In our last blog post, we covered some key concepts regarding remote work and the flexibility employees are expecting now. We also discussed some of the basics of the reimbursement costs associated with remote and hybrid work environments. But is remote work the only way to improve employee well-being, loyalty, and retention? What if your business doesn’t have the ability to offer remote work options? What else can you do to retain your workforce during this tight labor market?

First, let’s take a moment to discuss what retention is and what it is not. When we talk about employee retention, we are talking about the employer’s ability to keep its long-term employees from seeking employment elsewhere. The focus of retention isn’t just to keep employees employed—that would be an overly simplistic and shortsighted strategy. The deeper elements of retention that need to be evaluated as part of a company’s overall game plan include job satisfaction, employee engagement, productivity, ongoing learning, and development, as well as many other key factors. Think of it as a carefully crafted recipe. Each ingredient is important to the desired outcome of the prepared meal.

Many times, employers will take the short-cut approach of increasing pay in order to retain good employees without putting the effort into understanding the deeper reasons why a long-term, committed employee may want to leave an organization. The old adage that employees leave bosses and not organizations continue to be true. Understanding if there have been good lines of communication, clear goals and objectives, opportunities to grow and learn new skills, rewards and recognition that are appropriate for the employee and the work being performed, and healthy work-life balance is important to help avert a valuable employee from going to where the grass looks greener.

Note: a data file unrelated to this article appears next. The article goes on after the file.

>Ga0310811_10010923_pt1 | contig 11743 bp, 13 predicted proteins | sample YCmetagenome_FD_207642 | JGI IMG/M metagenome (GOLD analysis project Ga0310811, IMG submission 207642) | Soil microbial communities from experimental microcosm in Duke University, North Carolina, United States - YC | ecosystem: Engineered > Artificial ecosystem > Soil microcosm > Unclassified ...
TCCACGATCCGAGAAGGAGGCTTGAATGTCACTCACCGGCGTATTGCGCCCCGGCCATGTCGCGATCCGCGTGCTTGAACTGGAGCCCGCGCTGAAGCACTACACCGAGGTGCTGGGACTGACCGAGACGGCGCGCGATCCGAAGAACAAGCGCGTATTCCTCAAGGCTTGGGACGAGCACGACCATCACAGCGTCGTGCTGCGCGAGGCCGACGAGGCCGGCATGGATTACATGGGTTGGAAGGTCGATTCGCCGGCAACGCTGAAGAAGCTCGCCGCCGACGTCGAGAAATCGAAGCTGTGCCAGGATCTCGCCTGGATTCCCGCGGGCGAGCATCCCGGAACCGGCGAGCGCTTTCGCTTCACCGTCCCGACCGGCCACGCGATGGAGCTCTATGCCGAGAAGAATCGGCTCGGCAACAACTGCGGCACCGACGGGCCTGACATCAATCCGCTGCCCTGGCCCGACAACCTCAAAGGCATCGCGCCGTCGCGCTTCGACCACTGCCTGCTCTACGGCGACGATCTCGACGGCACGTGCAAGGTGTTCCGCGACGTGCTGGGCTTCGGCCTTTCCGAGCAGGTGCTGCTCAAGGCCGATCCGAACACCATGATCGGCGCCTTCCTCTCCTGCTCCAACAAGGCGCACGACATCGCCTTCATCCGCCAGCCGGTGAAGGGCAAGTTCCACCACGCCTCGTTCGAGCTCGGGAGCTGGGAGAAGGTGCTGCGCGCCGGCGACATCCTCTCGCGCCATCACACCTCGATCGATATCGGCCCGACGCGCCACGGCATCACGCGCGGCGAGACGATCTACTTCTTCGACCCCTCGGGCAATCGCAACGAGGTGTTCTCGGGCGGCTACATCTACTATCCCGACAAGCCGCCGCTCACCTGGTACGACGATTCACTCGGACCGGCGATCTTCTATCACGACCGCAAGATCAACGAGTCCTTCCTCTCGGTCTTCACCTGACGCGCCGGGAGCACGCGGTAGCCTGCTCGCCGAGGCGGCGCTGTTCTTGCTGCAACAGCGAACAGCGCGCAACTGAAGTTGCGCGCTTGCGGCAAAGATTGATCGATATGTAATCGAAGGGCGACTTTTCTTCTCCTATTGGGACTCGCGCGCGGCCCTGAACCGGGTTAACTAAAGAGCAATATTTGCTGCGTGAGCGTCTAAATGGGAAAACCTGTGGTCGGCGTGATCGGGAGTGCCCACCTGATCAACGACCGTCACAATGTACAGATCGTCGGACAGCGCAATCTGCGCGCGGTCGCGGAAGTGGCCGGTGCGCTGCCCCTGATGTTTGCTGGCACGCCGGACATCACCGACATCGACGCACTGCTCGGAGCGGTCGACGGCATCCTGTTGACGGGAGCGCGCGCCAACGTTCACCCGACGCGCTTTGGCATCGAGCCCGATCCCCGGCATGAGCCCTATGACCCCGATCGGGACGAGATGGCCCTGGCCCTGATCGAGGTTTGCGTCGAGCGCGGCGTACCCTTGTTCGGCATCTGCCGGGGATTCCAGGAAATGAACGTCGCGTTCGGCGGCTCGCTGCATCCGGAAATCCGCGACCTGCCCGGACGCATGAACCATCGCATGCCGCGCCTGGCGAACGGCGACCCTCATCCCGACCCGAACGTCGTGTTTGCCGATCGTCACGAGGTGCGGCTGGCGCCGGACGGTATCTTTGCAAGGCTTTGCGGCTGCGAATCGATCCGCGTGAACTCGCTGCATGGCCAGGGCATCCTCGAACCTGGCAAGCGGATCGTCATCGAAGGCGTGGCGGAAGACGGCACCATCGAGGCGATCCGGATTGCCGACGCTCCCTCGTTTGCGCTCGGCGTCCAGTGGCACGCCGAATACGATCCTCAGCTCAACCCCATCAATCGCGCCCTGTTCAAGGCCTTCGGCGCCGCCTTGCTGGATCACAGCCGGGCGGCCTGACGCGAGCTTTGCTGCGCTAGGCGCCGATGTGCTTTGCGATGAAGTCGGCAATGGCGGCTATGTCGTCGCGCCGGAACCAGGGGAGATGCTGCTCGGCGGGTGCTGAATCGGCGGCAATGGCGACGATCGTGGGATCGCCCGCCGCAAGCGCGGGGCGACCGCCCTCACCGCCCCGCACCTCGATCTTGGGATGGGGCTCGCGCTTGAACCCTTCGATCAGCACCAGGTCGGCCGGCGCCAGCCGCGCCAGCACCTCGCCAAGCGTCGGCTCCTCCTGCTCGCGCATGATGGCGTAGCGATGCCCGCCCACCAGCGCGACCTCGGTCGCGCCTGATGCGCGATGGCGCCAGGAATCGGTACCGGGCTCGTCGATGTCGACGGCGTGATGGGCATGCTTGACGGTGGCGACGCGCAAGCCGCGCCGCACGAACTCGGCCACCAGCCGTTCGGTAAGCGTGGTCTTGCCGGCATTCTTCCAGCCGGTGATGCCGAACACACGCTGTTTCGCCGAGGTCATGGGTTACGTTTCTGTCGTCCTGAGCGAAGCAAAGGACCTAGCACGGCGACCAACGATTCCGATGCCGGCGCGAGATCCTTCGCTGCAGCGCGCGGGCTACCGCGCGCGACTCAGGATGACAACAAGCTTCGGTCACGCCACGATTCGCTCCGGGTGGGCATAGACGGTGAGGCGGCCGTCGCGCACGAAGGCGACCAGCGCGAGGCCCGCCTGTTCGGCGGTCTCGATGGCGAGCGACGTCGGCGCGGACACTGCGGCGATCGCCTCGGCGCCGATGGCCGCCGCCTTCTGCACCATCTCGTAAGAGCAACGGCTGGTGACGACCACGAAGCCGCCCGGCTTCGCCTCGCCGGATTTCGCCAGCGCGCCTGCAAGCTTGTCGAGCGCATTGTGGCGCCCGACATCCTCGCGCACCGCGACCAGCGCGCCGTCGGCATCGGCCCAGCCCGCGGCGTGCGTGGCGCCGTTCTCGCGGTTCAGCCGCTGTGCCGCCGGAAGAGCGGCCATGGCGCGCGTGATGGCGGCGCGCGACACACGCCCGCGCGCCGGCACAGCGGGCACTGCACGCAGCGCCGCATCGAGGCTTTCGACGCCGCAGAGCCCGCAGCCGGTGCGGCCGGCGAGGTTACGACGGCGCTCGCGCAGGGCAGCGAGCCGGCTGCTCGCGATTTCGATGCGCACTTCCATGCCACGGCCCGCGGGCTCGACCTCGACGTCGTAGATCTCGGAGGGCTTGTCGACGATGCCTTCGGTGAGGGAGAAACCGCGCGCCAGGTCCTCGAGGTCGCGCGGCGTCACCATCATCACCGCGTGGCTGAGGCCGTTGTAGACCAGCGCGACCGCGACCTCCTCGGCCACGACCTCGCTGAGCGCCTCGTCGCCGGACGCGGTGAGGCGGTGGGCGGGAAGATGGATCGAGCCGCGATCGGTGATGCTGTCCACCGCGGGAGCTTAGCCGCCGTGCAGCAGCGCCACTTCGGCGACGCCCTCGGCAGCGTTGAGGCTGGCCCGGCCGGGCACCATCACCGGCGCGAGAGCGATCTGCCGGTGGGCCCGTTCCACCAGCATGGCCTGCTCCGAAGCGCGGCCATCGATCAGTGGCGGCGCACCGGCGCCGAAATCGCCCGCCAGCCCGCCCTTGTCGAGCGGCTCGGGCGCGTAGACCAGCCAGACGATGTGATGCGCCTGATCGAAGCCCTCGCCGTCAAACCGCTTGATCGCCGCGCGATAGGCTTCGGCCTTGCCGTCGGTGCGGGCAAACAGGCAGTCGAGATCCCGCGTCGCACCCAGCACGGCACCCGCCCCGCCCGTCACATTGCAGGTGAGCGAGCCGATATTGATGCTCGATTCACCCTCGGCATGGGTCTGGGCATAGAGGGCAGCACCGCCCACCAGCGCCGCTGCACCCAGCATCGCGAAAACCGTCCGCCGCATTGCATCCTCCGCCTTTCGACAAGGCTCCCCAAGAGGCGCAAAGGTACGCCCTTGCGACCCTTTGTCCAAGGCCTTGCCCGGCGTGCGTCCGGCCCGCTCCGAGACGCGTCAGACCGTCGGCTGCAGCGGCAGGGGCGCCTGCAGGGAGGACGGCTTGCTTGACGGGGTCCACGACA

We all reach a point where we get tired of hearing about work-life balance because it becomes a buzzword that can lose its meaning. Instead, consider the amount of time and effort an employee sacrifices away from their personal life to contribute to the workplace. Is it in balance such that your employees can live a sustainable life that includes feeling good about being at work? Maybe we need a new name for work-life balance such as work-life synergy.

One way to create more synergy is to encourage employees to follow their passions at work. What are the work functions employees are excited about? Can they perform more of those types of tasks? When do your employees feel like they are contributing the most and are in a flow state? Answers to these questions can help develop work tasks and flows that keep employees engaged. But what happens when they still need a break?

Many employers have been offering more time away from work to create better balance or synergy. When you can’t offer remote work and you are already compensating employees appropriately for the job, and the benefits mix you have is sound, additional time off is a simple and easy way to reward employees and send the message that you want them to have time away to recharge and that their well-being matters to you. During the upcoming 4th of July holiday, many employers plan to offer an additional day off. Employers can consider coinciding holidays with school calendars to allow for employees with school-aged children to have time off when their kids are out of school.

While remote work in some ways has become an expectation for some employees, it is not the only way to attract and retain good employees. A solid retention strategy that includes a thoughtful plan for time away from work is part of creating a workplace that keeps employees satisfied with the work part of their life. The Personnel Perspective is your partner in developing a retention strategy with sound policies and practices. We are a phone call away.

The Personnel Perspective is a full-service HR management consulting firm specializing in human resources outsourcing, individual and group leadership development and training, and recruiting. The firm’s core belief is that a company achieves organizational excellence through its people, and we want to help you retain them. Contact us to learn more: (707) 801-0140.